Friday, March 1, 2013


Let’s start this post with a brief recap: I have had suspicions that a skunk was living under our shed for about four years. I chose to deal with this problem with denial. But then I saw the skunk, and, forced to confront the situation, spent my time fretting, Googling, and calling exterminators. My regular exterminator wanted $495 to get rid of the skunk for a guaranteed six months. A competitor wanted $200 to get rid of this skunk, but $200 “and up” - depending upon the extent of the work and materials needed - to ensure that another skunk couldn’t come set up housekeeping under the shed. It was the “and up” part that concerned me there. Especially because our shed is basically built on top of a sand pit where a hot tub was kept once upon a time, so it’s really easy for skunks to burrow under it. Yes, we know NOW that we shouldn’t have put it over the sand pit, but where were you seven years ago, hmmm?

So instead of paying someone, we chose to toss some mothballs under there and cross our fingers. And it seemed to work! We stopped smelling skunk! Until last week! We just barely had time to start denying it when it snowed, and I found this in the driveway:

Skunk tracks photo skunk3-02252013018_zpsc592d5ec.jpg
If you Google images of skunk tracks, you see… basically this.

And THIS: Tons of skunk tracks photo skunk2-02252013019_zps093ed524.jpg
How many ARE there?

At this point, I became convinced that we had not just one skunk, but an entire extended family of skunks, that probably grew fat on the tulip bulbs that I planted last fall. I mention that awkwardly here only because I already missed my chance of using the eaten tulip bulbs to foreshadow the skunk discovery, but I still wanted to complain about it because I’ve wanted to plant bulbs for years and this was the first year I ever remembered before the ground froze, and even still I ended up doing it at the last possible second on the last possible fall Saturday during the last possible moments of daylight. I suppose I have no PROOF that that it was the skunk and not a squirrel or cat or something else that ate my bulbs, but I choose to blame the skunk.

I followed the tracks back to the shed and I think I may have determined the point of entry:

The front door photo skunk1-02252013022_zpsb0e48801.jpg

That’s where I put all the flour down last summer but never saw any tracks. There are actually plenty of ways to get under the shed though, because of the whole “built on a sand pit” thing. So maybe this entrance is the winter entrance.

AT ANY RATE. I started calling exterminators again. The prices were all over the place. Lots of places don’t do skunks, but of the places that do, I was quoted:

$155 for the first trap, $75 for every additional trap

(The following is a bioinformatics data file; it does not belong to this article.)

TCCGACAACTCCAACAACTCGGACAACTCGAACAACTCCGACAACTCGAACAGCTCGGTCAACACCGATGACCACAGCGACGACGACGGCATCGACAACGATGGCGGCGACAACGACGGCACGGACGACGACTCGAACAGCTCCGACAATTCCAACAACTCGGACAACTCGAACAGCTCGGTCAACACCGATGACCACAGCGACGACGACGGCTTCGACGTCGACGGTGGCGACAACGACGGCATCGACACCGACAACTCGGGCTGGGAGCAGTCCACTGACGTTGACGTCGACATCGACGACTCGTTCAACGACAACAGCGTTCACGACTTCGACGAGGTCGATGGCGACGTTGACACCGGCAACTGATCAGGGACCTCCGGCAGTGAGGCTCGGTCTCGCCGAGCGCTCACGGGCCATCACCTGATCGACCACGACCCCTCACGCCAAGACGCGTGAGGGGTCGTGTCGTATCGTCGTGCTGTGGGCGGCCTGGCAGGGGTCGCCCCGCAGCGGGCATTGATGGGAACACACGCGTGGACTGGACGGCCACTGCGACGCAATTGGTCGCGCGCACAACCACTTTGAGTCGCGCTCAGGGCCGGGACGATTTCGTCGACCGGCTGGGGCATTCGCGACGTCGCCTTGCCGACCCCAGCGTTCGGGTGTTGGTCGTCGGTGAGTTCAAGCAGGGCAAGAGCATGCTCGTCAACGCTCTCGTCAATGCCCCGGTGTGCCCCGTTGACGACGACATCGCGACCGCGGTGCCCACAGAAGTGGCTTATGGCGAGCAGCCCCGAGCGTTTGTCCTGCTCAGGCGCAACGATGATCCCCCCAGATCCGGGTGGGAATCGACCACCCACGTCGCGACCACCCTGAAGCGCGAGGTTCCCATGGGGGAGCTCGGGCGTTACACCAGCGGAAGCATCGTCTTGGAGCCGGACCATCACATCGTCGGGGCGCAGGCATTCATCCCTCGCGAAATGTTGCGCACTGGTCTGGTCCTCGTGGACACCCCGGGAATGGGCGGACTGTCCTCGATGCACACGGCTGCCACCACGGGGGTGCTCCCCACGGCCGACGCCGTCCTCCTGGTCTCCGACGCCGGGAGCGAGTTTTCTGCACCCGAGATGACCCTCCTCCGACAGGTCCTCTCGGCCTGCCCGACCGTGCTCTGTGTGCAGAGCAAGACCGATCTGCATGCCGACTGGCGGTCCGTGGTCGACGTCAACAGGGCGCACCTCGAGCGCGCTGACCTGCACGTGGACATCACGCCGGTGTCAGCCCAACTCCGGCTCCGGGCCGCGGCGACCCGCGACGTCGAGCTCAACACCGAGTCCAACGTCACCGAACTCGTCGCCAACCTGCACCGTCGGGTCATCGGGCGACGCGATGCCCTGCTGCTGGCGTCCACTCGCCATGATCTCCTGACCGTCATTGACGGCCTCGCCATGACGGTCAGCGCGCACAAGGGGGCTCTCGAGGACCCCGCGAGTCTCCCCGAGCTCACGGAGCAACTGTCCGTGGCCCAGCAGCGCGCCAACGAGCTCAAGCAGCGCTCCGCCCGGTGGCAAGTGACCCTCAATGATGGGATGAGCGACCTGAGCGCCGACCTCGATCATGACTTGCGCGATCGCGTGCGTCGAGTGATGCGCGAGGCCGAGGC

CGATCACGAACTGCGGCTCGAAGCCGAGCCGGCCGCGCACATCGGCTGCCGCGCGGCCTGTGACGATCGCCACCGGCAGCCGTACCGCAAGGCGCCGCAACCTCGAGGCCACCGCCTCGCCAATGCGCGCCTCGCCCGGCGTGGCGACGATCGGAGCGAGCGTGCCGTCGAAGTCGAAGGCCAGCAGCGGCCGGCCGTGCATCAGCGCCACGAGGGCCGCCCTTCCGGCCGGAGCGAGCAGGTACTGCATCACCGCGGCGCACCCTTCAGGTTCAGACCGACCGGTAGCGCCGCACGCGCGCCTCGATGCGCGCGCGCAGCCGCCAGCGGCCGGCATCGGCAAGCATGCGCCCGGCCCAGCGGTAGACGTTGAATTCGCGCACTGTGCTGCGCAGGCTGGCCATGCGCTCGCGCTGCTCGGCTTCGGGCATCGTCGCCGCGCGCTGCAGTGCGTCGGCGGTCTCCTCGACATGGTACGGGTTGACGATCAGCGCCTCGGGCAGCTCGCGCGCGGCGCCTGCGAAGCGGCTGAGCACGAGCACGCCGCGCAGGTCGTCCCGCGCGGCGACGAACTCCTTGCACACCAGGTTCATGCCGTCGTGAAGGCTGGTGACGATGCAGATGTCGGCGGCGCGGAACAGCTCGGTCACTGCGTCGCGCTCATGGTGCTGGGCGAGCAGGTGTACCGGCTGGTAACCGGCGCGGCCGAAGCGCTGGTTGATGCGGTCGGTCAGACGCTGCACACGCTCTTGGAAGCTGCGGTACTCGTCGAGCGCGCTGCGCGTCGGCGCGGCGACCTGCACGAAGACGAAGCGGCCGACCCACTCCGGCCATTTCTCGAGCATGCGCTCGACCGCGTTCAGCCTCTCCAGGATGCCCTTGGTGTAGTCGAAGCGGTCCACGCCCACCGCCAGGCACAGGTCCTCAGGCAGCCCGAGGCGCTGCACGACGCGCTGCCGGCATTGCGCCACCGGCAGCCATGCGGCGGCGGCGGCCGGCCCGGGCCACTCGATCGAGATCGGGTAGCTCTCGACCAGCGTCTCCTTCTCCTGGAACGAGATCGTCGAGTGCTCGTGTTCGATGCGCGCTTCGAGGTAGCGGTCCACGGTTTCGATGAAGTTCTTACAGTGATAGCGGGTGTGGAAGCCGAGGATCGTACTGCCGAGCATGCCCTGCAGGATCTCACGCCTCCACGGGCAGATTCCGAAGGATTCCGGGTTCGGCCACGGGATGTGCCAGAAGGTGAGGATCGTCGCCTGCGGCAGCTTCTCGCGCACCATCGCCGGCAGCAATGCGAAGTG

$495 no matter how many skunks there are, guaranteed for six months (my regular guy)
$325 for eradication with a one year guarantee; $50-$100 additional for exclusion with a lifetime guarantee
$150 per trap; $150 “and up” additional for exclusion
$125 just to come out and inspect, price quote after inspection

Now that last one is for a humane removal company. When I expressed surprise at the charge just to inspect, he said “You’ll pretty much find that across the board.” Clearly, I did not. Maybe other humane removal companies would have charged for an inspection as well. There’s not much to inspect, really, when you’re just setting a trap.

To make a long story short (too late!) we hired the $155 guy. And I’m also going to find out what he charges for yearly ant spraying, because it turns out my regular guy has outrageous skunk removal prices, even if he does have a flat fee no matter the number of skunks. I now think (hope) there’s only one, because the guy said those tracks could be from one skunk going back and forth on the same path, and also it’s too early for kits as it’s not quite mating season yet. In a perfect world I’d lead the skunk peacefully to a nice warm den in a cozy forest by a meadow, but that is not in the cards for the skunk under our shed, I’m sad to say.

So the trap is set. The traps only go for $50 or so on Amazon, but let’s be honest, we’re not paying for the setting of the trap, we’re paying for the REMOVAL of the trap. THAT is the part I wanted to avoid. Last summer, the man at animal control told me that it is against the law to release a trapped skunk, that we’d have to kill it, and I remain flummoxed at the idea that anyone would TRY to release a trapped skunk. Do you load the trap into your car and drive it out to the woods? How? I know an animal in a trap can’t bite or scratch you because it can’t reach you, but I’m not worried about skunk BITES.

In other totally unrelated news, I am typing this out in our former bedroom, now our office, and it is absolutely delightful to have a room dedicated to office work. We are plugging away at getting the house set up and getting used to the two-floor living, but it’s pretty awesome. Our space literally doubled. We have a playroom now. A playroom! Right now, there are virtually no toys in the living room at all. And we got to move the changing table/dresser out of the kitchen and put it in there and now our kitchen is huge.


Swistle said...

Oh, the bulbs! Yes, COMPLAIN AWAY. It's icing on the skunk cake. (Gross.)

Anne said...

Oh man, I hope there is only the one. You'll update us, right? Are you going to take down/move the shed?

Jessica said...

Ugh. I'm sorry you now know so much about skunk removal. And will soon know even more!

Erica said...

Whoa I would not want to kill or release a skunk.